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There are multiple theories about how the ongoing COVID-19 pandemic began; but what no one seems to know exactly is how it will end. An earlier coronavirus, SARS-CoV, had most of the victims developing severe symptoms and virus transmission happening after the onset of symptoms; and this helped in its containment. Traditional infection control measures were sufficient to control the spread. However, with SARS-CoV-2, a huge majority of the victims would not even know that they have a disease, and asymptomatic patients become the major spreaders. This makes the virus stealthy, and very dangerous to the high-risk populations, ironically because it is not too dangerous to the general population.  

 

We are still in the initial phase of this global pandemic. That being said, the world is still struggling to understand why its spread and devastation until now has been less than anticipated in many of the populous countries of the world. Out of the ten most populated countries of the world, only two (the USA and Russia) have confirmed cases per million population that is greater than the world average. When it comes to deaths per million population, nine out of ten most populous countries have an average lesser than the global average.

 

The current pandemic will possibly end with a combination of several containment measures that buy time, new medicines to treat symptoms, and development of herd immunity through a likely vaccine or through infection itself. In the case of COVID-19, India as a nation has the relative advantage of a low proportion of people with high-risk non-communicable diseases and a low proportion of elderly. But with very high population density India has to prevent the virus from reaching these vulnerable populations through a systematic approach. We also have additional disadvantages of very weak hospital systems, undernutrition, and high environmental pollution, which may all have possible influence on the outcomes of this respiratory virus infection.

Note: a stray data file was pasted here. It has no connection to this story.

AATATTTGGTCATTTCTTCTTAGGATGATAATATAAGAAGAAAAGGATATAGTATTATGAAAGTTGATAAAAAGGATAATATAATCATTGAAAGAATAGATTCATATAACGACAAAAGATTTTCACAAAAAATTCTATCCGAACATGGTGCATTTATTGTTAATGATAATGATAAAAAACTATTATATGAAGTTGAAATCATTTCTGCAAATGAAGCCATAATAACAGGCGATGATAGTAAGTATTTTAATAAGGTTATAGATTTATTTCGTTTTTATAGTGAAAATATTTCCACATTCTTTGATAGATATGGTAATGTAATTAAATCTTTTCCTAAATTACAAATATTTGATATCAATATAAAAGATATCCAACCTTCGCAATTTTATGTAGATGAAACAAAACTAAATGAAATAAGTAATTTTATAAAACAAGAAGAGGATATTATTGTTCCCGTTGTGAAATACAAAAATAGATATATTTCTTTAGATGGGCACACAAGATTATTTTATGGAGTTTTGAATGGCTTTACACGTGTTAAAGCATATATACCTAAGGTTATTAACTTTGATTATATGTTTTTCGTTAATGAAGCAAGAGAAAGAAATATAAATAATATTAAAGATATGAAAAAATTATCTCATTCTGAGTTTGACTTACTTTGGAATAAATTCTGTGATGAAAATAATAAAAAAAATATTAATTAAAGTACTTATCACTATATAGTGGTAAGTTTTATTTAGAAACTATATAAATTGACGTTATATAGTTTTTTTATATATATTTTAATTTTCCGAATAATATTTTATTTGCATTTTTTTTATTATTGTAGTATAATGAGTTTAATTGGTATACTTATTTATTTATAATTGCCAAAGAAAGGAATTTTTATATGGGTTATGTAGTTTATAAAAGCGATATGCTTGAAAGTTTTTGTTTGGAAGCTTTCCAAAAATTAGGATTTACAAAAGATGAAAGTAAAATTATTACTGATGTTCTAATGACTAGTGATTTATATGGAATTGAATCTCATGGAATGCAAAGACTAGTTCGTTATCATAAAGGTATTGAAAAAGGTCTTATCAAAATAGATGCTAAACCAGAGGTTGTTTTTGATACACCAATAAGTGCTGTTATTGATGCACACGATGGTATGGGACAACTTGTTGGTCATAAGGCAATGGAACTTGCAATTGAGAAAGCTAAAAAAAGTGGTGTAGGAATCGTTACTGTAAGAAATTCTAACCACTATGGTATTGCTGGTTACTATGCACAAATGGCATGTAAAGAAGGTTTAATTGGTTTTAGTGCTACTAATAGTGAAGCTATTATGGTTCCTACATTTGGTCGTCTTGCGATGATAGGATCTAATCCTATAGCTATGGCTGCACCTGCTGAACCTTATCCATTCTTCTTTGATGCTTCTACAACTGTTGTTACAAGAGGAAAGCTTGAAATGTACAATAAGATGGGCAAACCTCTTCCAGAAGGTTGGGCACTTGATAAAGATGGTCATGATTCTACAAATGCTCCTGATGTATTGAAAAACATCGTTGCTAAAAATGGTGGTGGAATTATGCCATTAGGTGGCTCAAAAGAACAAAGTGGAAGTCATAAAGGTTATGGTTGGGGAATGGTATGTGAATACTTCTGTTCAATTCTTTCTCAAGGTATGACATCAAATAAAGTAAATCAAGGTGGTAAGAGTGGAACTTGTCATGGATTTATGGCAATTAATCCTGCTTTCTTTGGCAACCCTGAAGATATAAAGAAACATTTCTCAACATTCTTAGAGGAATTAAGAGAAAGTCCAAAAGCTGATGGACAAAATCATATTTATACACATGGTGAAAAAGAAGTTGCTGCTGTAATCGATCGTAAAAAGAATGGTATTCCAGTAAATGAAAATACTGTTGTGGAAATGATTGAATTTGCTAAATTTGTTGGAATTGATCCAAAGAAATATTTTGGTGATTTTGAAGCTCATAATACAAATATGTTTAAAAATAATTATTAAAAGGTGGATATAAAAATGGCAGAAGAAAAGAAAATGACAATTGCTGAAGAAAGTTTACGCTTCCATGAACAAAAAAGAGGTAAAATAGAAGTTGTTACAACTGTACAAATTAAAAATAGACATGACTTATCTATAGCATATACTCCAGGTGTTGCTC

The endgame is nowhere in sight. Unless the virus chooses to disappear on its own, we are probably looking at a period of 12-18 months, or even longer. There are three possible ways in which COVID can become a manageable risk.

  1. Development of new treatment options for severe cases
  2. Development of a new vaccine
  3. A certain threshold of population (anywhere between 50%-70%) achieving herd immunity through infection

 

In a large country like India no blanket policy will do exactly what it is supposed to do. But an early lockdown is a very expensive weapon that we used after a lot of thought. It has surely bought us time, but we have also lost time within lockdown, which could have been used much better mapping the spread of the virus using wider testing. The health ministry operates under severe constraints stemming from the very little money that we invest as a country in health. However, this is just part of the problem. From the beginning, the ministry has been admittedly trying to allay fear and panic, often at the cost of not offering evidence-based solutions. Be it the painfully slow expansion of testing, or the effort to protect our health workers with the untested hydroxychloroquine, or the inability to procure PPEs (personal protective equipment) in time, there are many examples.

 

We do not know about the true extent of direct impacts of the disease per se on the Indian population yet, barring a few cities and states where the spread has been quick with high human cost. Across India, the real impact has been on regular healthcare delivery, which has got dirupted, and many fear a high human cost due to healthcare access being curtailed for non-COVID health conditions. The repercussions of the economic lockdown has been harsh, and since severe cases and deaths have been relatively low, it will become more and more difficult, politically, to continue with strict measures. Ensuring voluntary compliance to physical distancing measures, and protecting the high risk populations seem to be the available way forward for India in the medium run.